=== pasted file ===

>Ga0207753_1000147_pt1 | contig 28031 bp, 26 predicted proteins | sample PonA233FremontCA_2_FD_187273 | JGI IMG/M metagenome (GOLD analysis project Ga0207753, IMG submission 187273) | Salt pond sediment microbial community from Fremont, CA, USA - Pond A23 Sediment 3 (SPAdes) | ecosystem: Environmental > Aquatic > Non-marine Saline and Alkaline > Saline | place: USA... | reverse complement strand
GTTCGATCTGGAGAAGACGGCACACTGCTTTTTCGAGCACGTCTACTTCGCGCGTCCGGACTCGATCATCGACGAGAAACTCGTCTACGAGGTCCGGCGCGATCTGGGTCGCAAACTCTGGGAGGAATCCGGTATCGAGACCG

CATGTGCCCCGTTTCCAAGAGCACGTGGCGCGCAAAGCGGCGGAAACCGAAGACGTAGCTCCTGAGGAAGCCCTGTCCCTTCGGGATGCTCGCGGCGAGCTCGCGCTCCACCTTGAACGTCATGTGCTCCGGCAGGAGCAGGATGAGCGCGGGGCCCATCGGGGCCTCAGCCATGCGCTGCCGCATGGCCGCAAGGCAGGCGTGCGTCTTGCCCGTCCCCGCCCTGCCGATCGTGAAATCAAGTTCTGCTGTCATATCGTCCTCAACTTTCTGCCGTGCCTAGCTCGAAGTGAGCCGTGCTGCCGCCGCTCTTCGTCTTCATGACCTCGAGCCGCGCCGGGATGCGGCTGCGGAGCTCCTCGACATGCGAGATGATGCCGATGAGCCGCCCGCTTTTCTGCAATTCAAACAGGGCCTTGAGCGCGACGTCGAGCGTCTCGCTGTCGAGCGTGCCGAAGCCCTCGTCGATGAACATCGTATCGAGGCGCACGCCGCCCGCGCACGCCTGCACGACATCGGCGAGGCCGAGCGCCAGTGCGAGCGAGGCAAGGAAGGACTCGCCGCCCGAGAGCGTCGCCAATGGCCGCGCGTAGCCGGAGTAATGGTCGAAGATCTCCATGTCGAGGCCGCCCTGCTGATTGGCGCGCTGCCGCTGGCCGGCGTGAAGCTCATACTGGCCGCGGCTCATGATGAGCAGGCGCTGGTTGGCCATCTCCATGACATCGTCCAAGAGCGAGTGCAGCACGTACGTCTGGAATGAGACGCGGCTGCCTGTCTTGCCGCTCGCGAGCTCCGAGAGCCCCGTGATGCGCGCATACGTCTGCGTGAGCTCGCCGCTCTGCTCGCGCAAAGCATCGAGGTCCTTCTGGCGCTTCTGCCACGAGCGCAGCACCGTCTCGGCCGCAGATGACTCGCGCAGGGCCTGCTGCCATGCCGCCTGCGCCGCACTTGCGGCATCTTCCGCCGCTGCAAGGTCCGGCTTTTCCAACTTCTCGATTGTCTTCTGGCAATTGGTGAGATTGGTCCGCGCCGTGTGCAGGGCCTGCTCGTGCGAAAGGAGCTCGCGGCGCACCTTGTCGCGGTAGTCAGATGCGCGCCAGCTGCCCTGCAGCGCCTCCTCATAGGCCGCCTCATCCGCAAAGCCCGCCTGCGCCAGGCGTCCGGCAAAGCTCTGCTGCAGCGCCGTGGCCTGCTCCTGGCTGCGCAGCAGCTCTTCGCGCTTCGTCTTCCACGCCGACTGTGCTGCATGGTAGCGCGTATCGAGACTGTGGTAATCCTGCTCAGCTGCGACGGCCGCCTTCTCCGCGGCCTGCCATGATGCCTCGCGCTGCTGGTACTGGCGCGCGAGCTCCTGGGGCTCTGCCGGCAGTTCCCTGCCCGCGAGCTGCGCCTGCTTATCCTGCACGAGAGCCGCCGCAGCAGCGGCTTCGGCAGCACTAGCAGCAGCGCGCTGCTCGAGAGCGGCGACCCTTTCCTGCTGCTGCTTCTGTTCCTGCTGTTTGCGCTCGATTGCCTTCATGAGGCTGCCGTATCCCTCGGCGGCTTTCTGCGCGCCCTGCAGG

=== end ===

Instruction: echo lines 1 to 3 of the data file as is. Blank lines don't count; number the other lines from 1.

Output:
>Ga0207753_1000147_pt1 | contig 28031 bp, 26 predicted proteins | sample PonA233FremontCA_2_FD_187273 | JGI IMG/M metagenome (GOLD analysis project Ga0207753, IMG submission 187273) | Salt pond sediment microbial community from Fremont, CA, USA - Pond A23 Sediment 3 (SPAdes) | ecosystem: Environmental > Aquatic > Non-marine Saline and Alkaline > Saline | place: USA... | reverse complement strand
GTTCGATCTGGAGAAGACGGCACACTGCTTTTTCGAGCACGTCTACTTCGCGCGTCCGGACTCGATCATCGACGAGAAACTCGTCTACGAGGTCCGGCGCGATCTGGGTCGCAAACTCTGGGAGGAATCCGGTATCGAGACCG

CATGTGCCCCGTTTCCAAGAGCACGTGGCGCGCAAAGCGGCGGAAACCGAAGACGTAGCTCCTGAGGAAGCCCTGTCCCTTCGGGATGCTCGCGGCGAGCTCGCGCTCCACCTTGAACGTCATGTGCTCCGGCAGGAGCAGGATGAGCGCGGGGCCCATCGGGGCCTCAGCCATGCGCTGCCGCATGGCCGCAAGGCAGGCGTGCGTCTTGCCCGTCCCCGCCCTGCCGATCGTGAAATCAAGTTCTGCTGTCATATCGTCCTCAACTTTCTGCCGTGCCTAGCTCGAAGTGAGCCGTGCTGCCGCCGCTCTTCGTCTTCATGACCTCGAGCCGCGCCGGGATGCGGCTGCGGAGCTCCTCGACATGCGAGATGATGCCGATGAGCCGCCCGCTTTTCTGCAATTCAAACAGGGCCTTGAGCGCGACGTCGAGCGTCTCGCTGTCGAGCGTGCCGAAGCCCTCGTCGATGAACATCGTATCGAGGCGCACGCCGCCCGCGCACGCCTGCACGACATCGGCGAGGCCGAGCGCCAGTGCGAGCGAGGCAAGGAAGGACTCGCCGCCCGAGAGCGTCGCCAATGGCCGCGCGTAGCCGGAGTAATGGTCGAAGATCTCCATGTCGAGGCCGCCCTGCTGATTGGCGCGCTGCCGCTGGCCGGCGTGAAGCTCATACTGGCCGCGGCTCATGATGAGCAGGCGCTGGTTGGCCATCTCCATGACATCGTCCAAGAGCGAGTGCAGCACGTACGTCTGGAATGAGACGCGGCTGCCTGTCTTGCCGCTCGCGAGCTCCGAGAGCCCCGTGATGCGCGCATACGTCTGCGTGAGCTCGCCGCTCTGCTCGCGCAAAGCATCGAGGTCCTTCTGGCGCTTCTGCCACGAGCGCAGCACCGTCTCGGCCGCAGATGACTCGCGCAGGGCCTGCTGCCATGCCGCCTGCGCCGCACTTGCGGCATCTTCCGCCGCTGCAAGGTCCGGCTTTTCCAACTTCTCGATTGTCTTCTGGCAATTGGTGAGATTGGTCCGCGCCGTGTGCAGGGCCTGCTCGTGCGAAAGGAGCTCGCGGCGCACCTTGTCGCGGTAGTCAGATGCGCGCCAGCTGCCCTGCAGCGCCTCCTCATAGGCCGCCTCATCCGCAAAGCCCGCCTGCGCCAGGCGTCCGGCAAAGCTCTGCTGCAGCGCCGTGGCCTGCTCCTGGCTGCGCAGCAGCTCTTCGCGCTTCGTCTTCCACGCCGACTGTGCTGCATGGTAGCGCGTATCGAGACTGTGGTAATCCTGCTCAGCTGCGACGGCCGCCTTCTCCGCGGCCTGCCATGATGCCTCGCGCTGCTGGTACTGGCGCGCGAGCTCCTGGGGCTCTGCCGGCAGTTCCCTGCCCGCGAGCTGCGCCTGCTTATCCTGCACGAGAGCCGCCGCAGCAGCGGCTTCGGCAGCACTAGCAGCAGCGCGCTGCTCGAGAGCGGCGACCCTTTCCTGCTGCTGCTTCTGTTCCTGCTGTTTGCGCTCGATTGCCTTCATGAGGCTGCCGTATCCCTCGGCGGCTTTCTGCGCGCCCTGCAGG